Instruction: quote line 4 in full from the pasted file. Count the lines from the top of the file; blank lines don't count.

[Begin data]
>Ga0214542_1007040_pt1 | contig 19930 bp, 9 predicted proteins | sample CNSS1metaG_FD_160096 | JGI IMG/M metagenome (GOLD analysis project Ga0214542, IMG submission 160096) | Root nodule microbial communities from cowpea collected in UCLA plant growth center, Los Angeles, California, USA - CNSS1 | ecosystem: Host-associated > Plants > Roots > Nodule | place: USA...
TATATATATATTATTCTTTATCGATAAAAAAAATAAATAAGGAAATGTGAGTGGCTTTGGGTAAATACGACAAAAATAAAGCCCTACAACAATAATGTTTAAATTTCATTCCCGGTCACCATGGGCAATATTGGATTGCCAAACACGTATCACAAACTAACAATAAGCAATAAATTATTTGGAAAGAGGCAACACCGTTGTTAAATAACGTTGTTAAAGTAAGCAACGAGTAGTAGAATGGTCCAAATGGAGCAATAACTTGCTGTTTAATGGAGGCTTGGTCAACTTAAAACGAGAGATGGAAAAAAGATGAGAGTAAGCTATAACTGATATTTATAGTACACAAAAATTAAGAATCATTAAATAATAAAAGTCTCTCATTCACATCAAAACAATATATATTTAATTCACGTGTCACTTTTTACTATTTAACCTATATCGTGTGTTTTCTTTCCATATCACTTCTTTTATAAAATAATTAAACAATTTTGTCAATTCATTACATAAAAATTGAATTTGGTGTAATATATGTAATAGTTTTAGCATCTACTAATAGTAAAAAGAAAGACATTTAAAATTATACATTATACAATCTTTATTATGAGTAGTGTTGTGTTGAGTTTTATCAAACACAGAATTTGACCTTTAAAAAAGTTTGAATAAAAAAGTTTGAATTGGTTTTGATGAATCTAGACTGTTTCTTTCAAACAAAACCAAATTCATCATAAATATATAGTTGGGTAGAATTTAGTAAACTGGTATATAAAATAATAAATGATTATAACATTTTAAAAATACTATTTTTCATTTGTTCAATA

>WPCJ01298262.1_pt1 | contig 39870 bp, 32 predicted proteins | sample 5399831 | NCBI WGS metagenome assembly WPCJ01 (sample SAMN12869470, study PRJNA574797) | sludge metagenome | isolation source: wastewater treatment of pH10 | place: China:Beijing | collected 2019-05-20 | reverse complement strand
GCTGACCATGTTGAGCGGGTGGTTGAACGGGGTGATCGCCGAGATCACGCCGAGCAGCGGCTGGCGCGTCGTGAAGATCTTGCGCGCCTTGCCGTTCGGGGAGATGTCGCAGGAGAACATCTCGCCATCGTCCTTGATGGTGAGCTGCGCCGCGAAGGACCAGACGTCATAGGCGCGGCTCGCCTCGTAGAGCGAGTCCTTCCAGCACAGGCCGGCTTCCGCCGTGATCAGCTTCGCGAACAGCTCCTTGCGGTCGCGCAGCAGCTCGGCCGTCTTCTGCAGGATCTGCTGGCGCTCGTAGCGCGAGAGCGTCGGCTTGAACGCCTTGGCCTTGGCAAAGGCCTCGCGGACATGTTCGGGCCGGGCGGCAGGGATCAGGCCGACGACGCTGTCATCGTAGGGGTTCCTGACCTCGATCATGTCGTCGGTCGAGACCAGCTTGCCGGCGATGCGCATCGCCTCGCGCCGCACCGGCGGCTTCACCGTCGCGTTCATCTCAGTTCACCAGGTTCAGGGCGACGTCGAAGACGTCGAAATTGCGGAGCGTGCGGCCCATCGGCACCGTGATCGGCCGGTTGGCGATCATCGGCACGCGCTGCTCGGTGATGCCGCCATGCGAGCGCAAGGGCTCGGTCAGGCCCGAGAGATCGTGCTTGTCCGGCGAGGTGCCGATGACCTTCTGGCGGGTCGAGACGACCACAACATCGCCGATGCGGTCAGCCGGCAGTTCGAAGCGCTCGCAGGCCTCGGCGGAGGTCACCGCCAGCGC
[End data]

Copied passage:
GCTGACCATGTTGAGCGGGTGGTTGAACGGGGTGATCGCCGAGATCACGCCGAGCAGCGGCTGGCGCGTCGTGAAGATCTTGCGCGCCTTGCCGTTCGGGGAGATGTCGCAGGAGAACATCTCGCCATCGTCCTTGATGGTGAGCTGCGCCGCGAAGGACCAGACGTCATAGGCGCGGCTCGCCTCGTAGAGCGAGTCCTTCCAGCACAGGCCGGCTTCCGCCGTGATCAGCTTCGCGAACAGCTCCTTGCGGTCGCGCAGCAGCTCGGCCGTCTTCTGCAGGATCTGCTGGCGCTCGTAGCGCGAGAGCGTCGGCTTGAACGCCTTGGCCTTGGCAAAGGCCTCGCGGACATGTTCGGGCCGGGCGGCAGGGATCAGGCCGACGACGCTGTCATCGTAGGGGTTCCTGACCTCGATCATGTCGTCGGTCGAGACCAGCTTGCCGGCGATGCGCATCGCCTCGCGCCGCACCGGCGGCTTCACCGTCGCGTTCATCTCAGTTCACCAGGTTCAGGGCGACGTCGAAGACGTCGAAATTGCGGAGCGTGCGGCCCATCGGCACCGTGATCGGCCGGTTGGCGATCATCGGCACGCGCTGCTCGGTGATGCCGCCATGCGAGCGCAAGGGCTCGGTCAGGCCCGAGAGATCGTGCTTGTCCGGCGAGGTGCCGATGACCTTCTGGCGGGTCGAGACGACCACAACATCGCCGATGCGGTCAGCCGGCAGTTCGAAGCGCTCGCAGGCCTCGGCGGAGGTCACCGCCAGCGC